No obvious safety signals in pregnancy or neonatal outcomes, especially in women vaccinated during third trimester*

Maternal antibody production 5 days after dose 1, transplacental transfer of immunity to neonate 16 days after dose 1.*

Aged care residents

Lower incidence of infections, symptomatic illness, hospitalisations, and death following vaccination* Report of few breakthrough infections in full vaccinated individuals, most with asymptomatic illness.*

Not yet availableNot yet available

Single dose protection*

52.4%

Multiple studies reporting on single dose,  reduction in positive cases ranging from 30% to 75%.

73%*^

Multiple studies reporting on single dose,  reduction in positive cases ranging from 64% to 76%.^ (4)

95.2%*

Single dose may be insufficient to neutralise B.1.351 variant in previously uninfected individuals.^

73·6% from 15 to 21 days after first dose*

Single dose in previously infected individuals elicits a higher antibody response than two doses in uninfected individuals.^

See efficacy above (dosing schedule is single dose)

Extended dosing schedule

Gaps between doses should not exceed 42 days*^

A pre peer-reviewed study showed vaccine was effective from day 11 after single dose; then no detectable increase in efficacy following the second vaccination.^

Multiple studies showed increased immunogenicity or seroconversion after second dose in immunocompromised people supporting early or non-delayed second doses.*

53.4% at <6-week interval between doses and 65.4% at ≥6-week interval (3)

After the second dose, efficacy was higher with a longer prime-boost interval: VE 81.3% at 12+ weeks, compared with VE 55.1% at <6 weeks.*^ (4)

Seroconversion after second dose in immunocompromised individuals supporting non-delayed second dose.*

Not yet available

Not yet available

Not applicable

Jurisdictional policy on timing of second doses

UK delaying second dose until 12 weeks after first dose*^

Planned roll-out in the UK is administration of two doses, 12 weeks apart*^ (4)

Drawing on advice from the TGA, ATAGI in Australia recommends the vaccine be administered 12 weeks apart.^

Not yet available

Not yet available

Not applicable

Prior COVID-19 infection

Following a single dose, prior infection to SARS-CoV-2 led to a boost response upon vaccination (IgG titres ~one order of magnitude higher than in those without prior infection), and a greater humoral response than uninfected individuals who received a second dose.

Not yet available

Not yet available

Not yet available

Not yet available

Longevity of protection

Not yet available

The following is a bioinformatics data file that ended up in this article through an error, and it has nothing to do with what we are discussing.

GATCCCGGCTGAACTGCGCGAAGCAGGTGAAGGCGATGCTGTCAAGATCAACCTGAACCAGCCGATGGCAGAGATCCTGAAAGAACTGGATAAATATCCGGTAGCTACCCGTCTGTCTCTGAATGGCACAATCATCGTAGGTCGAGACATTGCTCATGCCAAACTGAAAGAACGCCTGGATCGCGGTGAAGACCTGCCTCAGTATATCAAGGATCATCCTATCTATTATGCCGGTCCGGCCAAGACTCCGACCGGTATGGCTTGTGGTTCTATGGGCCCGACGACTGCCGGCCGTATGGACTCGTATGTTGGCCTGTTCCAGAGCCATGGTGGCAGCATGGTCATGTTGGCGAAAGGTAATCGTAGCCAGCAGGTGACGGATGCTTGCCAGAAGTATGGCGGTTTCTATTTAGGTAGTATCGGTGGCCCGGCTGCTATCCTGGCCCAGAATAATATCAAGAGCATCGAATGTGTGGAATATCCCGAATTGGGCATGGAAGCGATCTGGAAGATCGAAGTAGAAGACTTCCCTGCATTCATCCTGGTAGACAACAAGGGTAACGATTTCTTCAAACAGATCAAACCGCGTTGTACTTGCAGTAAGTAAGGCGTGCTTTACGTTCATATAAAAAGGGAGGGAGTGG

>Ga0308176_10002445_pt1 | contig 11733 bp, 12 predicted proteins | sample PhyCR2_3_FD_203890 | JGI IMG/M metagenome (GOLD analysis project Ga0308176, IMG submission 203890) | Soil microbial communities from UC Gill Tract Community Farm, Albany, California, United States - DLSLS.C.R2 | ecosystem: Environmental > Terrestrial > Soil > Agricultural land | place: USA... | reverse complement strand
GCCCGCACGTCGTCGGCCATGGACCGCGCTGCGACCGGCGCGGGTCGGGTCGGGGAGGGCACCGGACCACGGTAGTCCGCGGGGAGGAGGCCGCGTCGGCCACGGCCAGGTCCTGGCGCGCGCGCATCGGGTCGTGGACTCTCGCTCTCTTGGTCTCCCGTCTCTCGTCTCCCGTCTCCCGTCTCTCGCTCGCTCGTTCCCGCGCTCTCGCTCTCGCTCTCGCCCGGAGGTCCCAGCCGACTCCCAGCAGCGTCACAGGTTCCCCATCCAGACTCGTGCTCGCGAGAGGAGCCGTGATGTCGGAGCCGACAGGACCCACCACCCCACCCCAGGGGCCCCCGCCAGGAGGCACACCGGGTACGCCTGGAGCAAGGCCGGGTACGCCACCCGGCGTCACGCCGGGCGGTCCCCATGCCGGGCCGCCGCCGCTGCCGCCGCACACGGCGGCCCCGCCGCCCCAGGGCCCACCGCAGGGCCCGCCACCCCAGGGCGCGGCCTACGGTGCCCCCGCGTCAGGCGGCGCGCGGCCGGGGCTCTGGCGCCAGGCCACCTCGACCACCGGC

Generally, adenoviruses are highly immunogenic, driving long-lasting immune responses*^

Likely to offer protection for a “couple of years”, as antibody decay is very slow.*^

Antibodies persisted through 6 months after the second dose.

Generally, adenoviruses are highly immunogenic, driving long-lasting immune responses*^

Generally, adenoviruses are highly immunogenic, driving long-lasting immune responses*^

Impact of new variants on vaccines

Multiple studies show effective at neutralising B.1.1.7*^. Reduction in neutralising capacity against B.1.1.7 carrying the E484K mutation.^ Breakthrough infection with B.1.1.7 and B.1.351 variant in partially vaccinated individuals.^

Multiple studies show significant reduction in neutralisation of B.1.351.*^

Reports of vaccine booster to target B.1.351 variant.^

Significant reduction in neutralisation by P.2 and P.1 variants.

Single and double dose boosted neutralising titres against all variants of concern in previously infected individuals, compared to noninfected individuals.*^

As little as 10.4% protection against mild to moderate disease for the B.1.351 variant,*^ while WHO suggests vaccine ability to protect against severe COVID-19.^

Reports of 74.6% efficacy for B.1.1.7.*^

Single dose boosted neutralising titres against all variants of concernin previously infected individuals.*

Multiple studies show effective at neutralising B.1.1.7 variant.*^

Effective however sixfold reduction in level of neutralising titres to the B.1.351 variant.*^ However most individuals neutralize the SARS-CoV-2 B.1.351 variant suggesting protective immunity is retained.*

Significant reduction in neutralisation by P.2 and P.1  variants.

2 to 2.5 times less sensitive to neutralization of B.1.429 (Californian) variant. Protective immunity is retained.

Reduced neutralisation capacity against B.1.351 variant, and to a lesser extent variants carrying E484K mutation, but not against B.1.1.7.^

(94.5% of South African trial arm had B.1.351 variant):

For moderate to severe disease:

≥14 days after dose: 52.0%

≥28 days after dose: 64.0%

For severe to critical disease:

≥14 days after dose: 73.1%

≥28 days after dose: 81.7%

Storage

-80°C and -60°C


A storage condition of  -20±5°C for up to 2 weeks within the shelf life when stored at -90 to -60°C, and storage of unopened vials for up to 5 days at domestic refrigerator temperatures (2°C to 8°C) has been approved in Australia.^

2°C to 8°C

-25°C and -15°C

-18°C (liquid, used in trial) and 2–8°C (freeze dried, approved by Ministry of Health of the Russian Federation)